A Series on Building the Sustainable Home in Tucson, Arizona

 

There’s been a lull in the work on the house—partly because I’ve been incredibly busy with other things and partly because I’m between tasks on my end. Add to that that I have neither talent nor skill in translating drawings to a mental picture of what the actual space will look and feel like, and I’d started to lose enthusiasm.

Enter the Tucson Botanical Gardens Home and Garden Tour. I went this weekend with my parents, who are also doing some landscaping and remodeling on their house, and we rode on a bus around the city to tour five homes, from one to the east of the city out in the desert to some right in town. They were all different styles, romantic/eclectic, modern, traditional, vaguely Asian, a style I could only describe as “upscale desert.”

But they also had one major thing in common: incredible outdoor spaces. Every single house had patios and courtyards that were actual rooms of the house, landscaped, often with beautifully designed pots, well chosen furniture, a floor, and some sort of covering—an actual roof, or an umbrella, or some other robust source of shade. And although none of the houses itself was the sort of place I’d like to live, each of them had elements that I loved and want to incorporate.

The plans we have a very clean and modern—which is definitely the look I’m after. But it was good to be reminded of styles outside of that aesthetic that I enjoy, so I can find ways to bring little touches of them into my new space. One of the houses was a beautiful, romantic, eclectic old house full of art and old copper cookware and intricate pottery and bright colored walls and draped doorways. It was all too much for my aesthetic, but wandering around through the house and its gardens, it felt magical. Maybe somewhere in the yard I’ll end up with a brightly colored door in the wall or a gate and a lantern or two hanging in a tree.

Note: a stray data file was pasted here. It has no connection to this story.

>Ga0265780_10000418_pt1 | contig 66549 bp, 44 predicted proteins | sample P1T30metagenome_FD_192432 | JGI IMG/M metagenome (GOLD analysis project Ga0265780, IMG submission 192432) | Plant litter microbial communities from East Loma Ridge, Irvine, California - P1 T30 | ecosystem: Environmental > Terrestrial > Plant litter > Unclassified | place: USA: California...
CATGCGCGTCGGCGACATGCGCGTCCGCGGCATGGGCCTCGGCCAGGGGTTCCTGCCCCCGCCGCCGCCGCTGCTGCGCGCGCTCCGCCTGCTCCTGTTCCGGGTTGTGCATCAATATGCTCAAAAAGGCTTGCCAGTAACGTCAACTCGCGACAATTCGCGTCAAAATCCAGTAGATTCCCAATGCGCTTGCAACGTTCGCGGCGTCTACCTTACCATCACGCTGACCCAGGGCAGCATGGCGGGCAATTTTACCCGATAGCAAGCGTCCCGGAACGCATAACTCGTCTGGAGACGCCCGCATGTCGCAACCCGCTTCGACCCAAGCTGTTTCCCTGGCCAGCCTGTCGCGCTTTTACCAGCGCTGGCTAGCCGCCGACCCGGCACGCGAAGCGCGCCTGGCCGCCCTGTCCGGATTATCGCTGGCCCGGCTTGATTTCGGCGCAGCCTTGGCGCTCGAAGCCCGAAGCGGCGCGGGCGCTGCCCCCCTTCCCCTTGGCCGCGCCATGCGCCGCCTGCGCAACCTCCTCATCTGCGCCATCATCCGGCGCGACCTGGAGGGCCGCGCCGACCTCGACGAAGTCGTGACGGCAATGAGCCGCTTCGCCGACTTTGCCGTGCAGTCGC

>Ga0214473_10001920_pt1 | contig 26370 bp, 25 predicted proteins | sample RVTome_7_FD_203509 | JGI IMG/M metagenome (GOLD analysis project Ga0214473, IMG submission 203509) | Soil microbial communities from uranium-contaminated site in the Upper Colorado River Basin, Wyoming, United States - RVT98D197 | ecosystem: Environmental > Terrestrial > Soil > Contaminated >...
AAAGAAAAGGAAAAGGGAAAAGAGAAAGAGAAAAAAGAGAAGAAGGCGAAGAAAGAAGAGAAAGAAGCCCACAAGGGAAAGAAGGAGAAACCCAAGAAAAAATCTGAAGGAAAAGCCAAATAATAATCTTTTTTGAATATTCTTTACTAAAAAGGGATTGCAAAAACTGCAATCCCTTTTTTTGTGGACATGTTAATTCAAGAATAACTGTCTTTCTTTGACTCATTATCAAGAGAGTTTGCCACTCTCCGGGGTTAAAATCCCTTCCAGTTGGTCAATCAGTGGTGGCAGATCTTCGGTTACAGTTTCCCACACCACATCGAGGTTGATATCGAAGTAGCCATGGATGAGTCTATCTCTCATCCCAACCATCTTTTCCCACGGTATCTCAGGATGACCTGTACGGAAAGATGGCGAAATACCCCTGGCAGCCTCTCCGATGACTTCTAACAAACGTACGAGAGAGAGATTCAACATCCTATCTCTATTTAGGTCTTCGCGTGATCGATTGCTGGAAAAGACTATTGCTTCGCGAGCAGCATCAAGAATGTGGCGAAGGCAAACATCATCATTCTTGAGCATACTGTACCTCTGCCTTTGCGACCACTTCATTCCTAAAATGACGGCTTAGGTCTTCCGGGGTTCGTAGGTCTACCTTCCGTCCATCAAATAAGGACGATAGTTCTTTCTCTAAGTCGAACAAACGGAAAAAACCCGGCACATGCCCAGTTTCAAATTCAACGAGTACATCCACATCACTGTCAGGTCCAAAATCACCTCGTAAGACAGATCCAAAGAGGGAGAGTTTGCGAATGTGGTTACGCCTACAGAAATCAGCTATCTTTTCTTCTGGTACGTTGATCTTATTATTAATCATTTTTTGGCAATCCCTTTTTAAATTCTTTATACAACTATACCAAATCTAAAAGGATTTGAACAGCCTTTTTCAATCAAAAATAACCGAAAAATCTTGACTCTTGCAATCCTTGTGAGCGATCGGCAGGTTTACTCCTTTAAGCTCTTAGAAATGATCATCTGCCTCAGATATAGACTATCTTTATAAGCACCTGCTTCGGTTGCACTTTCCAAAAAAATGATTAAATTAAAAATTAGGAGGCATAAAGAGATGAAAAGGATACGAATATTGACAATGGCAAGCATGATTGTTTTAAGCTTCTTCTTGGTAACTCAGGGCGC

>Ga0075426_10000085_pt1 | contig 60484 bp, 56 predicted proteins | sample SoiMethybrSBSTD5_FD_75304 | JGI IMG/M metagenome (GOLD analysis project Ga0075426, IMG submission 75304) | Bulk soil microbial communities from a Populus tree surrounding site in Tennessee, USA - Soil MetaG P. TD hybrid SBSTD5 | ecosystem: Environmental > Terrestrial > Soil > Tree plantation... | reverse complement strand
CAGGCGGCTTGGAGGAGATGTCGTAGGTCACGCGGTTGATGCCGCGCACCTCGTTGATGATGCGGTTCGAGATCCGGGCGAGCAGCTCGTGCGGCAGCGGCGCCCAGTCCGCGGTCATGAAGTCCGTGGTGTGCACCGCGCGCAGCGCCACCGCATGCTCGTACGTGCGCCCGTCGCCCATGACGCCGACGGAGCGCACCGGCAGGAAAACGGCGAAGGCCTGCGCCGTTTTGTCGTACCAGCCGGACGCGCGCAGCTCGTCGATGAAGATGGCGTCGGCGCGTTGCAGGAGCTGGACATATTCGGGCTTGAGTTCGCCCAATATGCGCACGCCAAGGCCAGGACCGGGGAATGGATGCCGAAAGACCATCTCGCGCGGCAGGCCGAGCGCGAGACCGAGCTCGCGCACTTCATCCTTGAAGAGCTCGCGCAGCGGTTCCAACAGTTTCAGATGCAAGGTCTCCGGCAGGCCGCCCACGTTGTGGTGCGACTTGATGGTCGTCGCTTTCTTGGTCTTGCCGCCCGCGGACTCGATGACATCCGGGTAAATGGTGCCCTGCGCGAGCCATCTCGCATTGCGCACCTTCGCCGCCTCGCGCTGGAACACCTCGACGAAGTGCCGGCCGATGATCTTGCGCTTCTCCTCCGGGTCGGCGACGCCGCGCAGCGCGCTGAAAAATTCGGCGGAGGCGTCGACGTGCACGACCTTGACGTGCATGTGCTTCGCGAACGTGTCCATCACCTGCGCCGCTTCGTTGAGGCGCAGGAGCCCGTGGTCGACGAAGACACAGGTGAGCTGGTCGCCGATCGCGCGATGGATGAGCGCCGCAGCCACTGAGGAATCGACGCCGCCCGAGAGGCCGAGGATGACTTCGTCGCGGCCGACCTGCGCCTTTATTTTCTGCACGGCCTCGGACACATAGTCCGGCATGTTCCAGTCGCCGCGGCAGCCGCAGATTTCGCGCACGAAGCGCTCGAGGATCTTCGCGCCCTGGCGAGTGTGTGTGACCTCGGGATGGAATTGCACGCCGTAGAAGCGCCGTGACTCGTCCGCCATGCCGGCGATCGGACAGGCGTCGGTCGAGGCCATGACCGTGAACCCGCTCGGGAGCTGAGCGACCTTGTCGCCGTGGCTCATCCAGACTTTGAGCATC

Another of the houses was too traditional for my taste, with the hardware and the cabinets too ornate for me, some grass in the yard, a built-in seating area in the kitchen. But even this house, the one that appealed to me least as a whole, had an example I wanted to emulate, a wonderful, private outdoor shower with simple hardware and an orange tree watered by its runoff. The shower was tucked back on the side of the house on the way to a hot tub, and was so private that my mother, when she went around the house after I told her to go check out the shower, walked right past it. Since I have such difficulty visualizing things, seeing a shower built that way, with the tree it waters providing some of its privacy and its hardware and its wooden planked flooring, reminded me how much I’m looking forward to living in my house.

The last house we went to see was the most similar to what I have in mind. There were lots of elements in common with my design—from the faded brick exterior to a bedroom with no excess space to a courtyard of about the size I’m planning. Seeing that courtyard was truly exciting for me. It had succulents growing in pots that gave it a lush feel. It had a table and chairs. It had walls, and shade. I’ve seen drawings of my courtyard. I’ve seen photos online of small, lovely courtyards. I’ve been in actual courtyards that are much bigger, but I’ve never gotten to be in a space that’s so much like the one I’m planning. It was so peaceful and I could really imagine having a space like this with my things in it.

It also—amazingly—had an office with a built-in desk. The built-in drawers, shelves, and cabinets were made out of plyboo, a bamboo-based material that Matthew had brought up and I had already enthusiastically agreed to use. The desk surface was made of a soft black composite material that the owner told me was all recycled. (Paperstone maybe? He didn’t know.) In other words, they had my desk.

And I loved it. I loved all of it. I loved the ideas we already have, and the little touches I know I’ll add to them over the years that I live there. My excitement is back. Now I can imagine it with a clarity I’ve never had before. It’s a little scary—it’s going to be a real house, and how will I ever make a house anywhere near as nice as these? How am I ever going to get from a bare patch of earth to a house like these? But mostly, it’s given me exactly the excitement I need.

 

 

Amy Knight is the fiction editor for Terrain.org. In this weekly blog series, she chronicles the process of designing and building an eco-friendly house in Tucson, Arizona. The series will explore both how it’s done and what it means, from the perspective of someone who wants to do the right thing but knows almost nothing about sustainable building. Look for new posts every Monday. You can email Amy at amy@terrain.org or leave a comment here.

Photo credit: Lisa Knight (thanks Mom!)

Print Friendly
Show Buttons
Hide Buttons